If it hopes to pass the overhaul into law and fulfill one of Biden’s core campaign promises, the White House will have to pull off a balancing act to unite forces on the left—labor groups and immigrant-rights advocates. Biden’s plan has already been denounced by key Republican senators, meaning that Biden will need strong Democratic support.
And the path to citizenship, not increasing the number of foreign workers, remains the dominant issue for advocates of immigrant rights, said Lorella Praeli, co-chair of Community Change, one of the organizations leading the campaign to promote the Biden plan.
“We must continue to build momentum to win freedom for all 11 million people and to reform and transform our entire system,” said Praeli.
Biden’s proposal seeks to keep students from abroad who earn advanced degrees in science and technology in the U.S. by giving them a faster path to permanent residence. Making work authorization permanent for their dependents and preventing their children from aging out of the system would help guest workers who already hold H-1B visas.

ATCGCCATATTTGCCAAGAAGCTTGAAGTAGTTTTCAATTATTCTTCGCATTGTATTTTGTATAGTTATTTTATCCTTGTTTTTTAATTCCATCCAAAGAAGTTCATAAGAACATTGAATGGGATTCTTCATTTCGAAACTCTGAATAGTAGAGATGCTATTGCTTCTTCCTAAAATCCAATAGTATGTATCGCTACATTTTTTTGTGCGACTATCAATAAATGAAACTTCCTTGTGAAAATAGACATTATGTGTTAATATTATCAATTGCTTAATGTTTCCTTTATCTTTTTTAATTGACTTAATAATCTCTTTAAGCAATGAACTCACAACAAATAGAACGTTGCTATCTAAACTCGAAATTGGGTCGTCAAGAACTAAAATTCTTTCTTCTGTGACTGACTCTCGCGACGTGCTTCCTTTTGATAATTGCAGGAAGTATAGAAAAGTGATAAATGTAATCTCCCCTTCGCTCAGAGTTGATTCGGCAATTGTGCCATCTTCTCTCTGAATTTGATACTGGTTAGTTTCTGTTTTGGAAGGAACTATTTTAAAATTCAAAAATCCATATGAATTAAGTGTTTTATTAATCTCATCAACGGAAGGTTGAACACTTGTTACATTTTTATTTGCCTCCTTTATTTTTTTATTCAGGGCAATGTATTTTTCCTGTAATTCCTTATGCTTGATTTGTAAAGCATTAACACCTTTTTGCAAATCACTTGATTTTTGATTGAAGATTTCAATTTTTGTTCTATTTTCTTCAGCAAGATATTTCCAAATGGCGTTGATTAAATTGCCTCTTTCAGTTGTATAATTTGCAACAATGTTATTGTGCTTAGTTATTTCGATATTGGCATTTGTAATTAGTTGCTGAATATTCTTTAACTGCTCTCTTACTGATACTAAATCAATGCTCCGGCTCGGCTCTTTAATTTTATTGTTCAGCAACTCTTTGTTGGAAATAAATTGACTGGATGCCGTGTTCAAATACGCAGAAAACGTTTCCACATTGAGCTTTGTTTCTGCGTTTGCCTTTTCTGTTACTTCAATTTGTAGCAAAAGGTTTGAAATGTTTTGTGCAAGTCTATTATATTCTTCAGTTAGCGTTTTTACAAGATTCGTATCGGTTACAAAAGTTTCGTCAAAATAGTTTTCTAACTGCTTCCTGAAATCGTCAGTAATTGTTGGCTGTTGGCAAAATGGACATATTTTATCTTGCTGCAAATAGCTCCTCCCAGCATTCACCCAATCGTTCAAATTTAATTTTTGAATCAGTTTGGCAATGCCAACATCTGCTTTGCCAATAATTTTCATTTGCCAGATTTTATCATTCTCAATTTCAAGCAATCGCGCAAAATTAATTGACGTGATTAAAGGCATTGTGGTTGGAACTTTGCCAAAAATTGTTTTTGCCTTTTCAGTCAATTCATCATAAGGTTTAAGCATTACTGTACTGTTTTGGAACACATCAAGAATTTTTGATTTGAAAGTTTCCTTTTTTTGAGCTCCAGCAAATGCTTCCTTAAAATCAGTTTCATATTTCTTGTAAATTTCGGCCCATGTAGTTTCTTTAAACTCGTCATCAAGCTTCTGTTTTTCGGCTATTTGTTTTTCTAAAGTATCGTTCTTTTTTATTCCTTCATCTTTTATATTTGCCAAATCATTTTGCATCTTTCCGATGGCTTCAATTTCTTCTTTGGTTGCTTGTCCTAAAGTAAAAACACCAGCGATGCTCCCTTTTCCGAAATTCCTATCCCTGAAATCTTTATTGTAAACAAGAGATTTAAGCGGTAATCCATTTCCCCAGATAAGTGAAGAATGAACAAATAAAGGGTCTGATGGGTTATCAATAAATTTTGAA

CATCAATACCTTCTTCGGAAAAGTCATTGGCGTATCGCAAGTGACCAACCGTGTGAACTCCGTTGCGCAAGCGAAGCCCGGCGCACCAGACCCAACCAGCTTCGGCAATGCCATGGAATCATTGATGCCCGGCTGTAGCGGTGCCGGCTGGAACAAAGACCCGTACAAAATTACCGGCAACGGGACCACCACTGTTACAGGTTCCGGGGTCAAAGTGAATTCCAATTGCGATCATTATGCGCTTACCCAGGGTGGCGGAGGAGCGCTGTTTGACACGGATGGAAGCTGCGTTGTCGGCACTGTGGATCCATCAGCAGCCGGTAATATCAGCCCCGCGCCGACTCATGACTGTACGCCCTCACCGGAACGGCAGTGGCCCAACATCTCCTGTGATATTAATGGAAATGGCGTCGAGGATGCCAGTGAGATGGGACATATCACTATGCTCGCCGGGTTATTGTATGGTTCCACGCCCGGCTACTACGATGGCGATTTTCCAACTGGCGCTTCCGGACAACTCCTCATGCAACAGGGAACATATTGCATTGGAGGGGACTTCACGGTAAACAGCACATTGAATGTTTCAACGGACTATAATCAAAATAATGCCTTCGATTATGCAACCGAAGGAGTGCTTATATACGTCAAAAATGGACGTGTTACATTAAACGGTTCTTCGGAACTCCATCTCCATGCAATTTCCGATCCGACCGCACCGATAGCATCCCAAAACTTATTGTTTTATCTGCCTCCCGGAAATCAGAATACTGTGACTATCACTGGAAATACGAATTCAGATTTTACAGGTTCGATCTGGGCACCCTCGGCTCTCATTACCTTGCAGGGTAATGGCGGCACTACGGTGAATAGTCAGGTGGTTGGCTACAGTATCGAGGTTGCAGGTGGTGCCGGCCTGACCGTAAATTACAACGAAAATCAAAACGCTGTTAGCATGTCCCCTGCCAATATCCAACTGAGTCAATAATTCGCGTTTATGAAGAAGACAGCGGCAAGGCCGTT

The plan by Biden also acknowledges labor groups’ concerns. It gives the Department of Homeland Security the power, based on economic conditions, to increase or decrease the number of green cards available and enact rules to promote “higher wages for non-immigrant, high-skilled visas to prevent unfair competition with American workers.”
Companies employing foreign workers are anxious to see changes to the legal immigration system, particularly after the early slate of executive actions by Biden stopped short of immediately repealing the pandemic-related visa curbs of former President Donald Trump. To eventually roll them back, Biden’s orders directed a review of many Trump migration policies.
Groups of businesses, including the U.S. The Chamber of Commerce, the Business Roundtable, and FWD.us have tried to build support for a comprehensive revision of immigration, including a path to citizenship, particularly for Dreamers.
Allowing more qualified foreign workers into the U.S. once enjoyed strong support from the Republican Party, but following Trump’s presidency, it may be a less powerful attraction for GOP legislators. He sought to limit both legal and illegal migration to the nation, harden the party’s position, and routinely demonized immigrants as threats to both U.S. security and American employment.
In 2013, Senator Marco Rubio, who co-sponsored a bipartisan immigration overhaul that included a citizenship path for undocumented migrants, denounced Biden’s bill as a “non-starter” that will give people living in the country without permission “blanket amnesty.”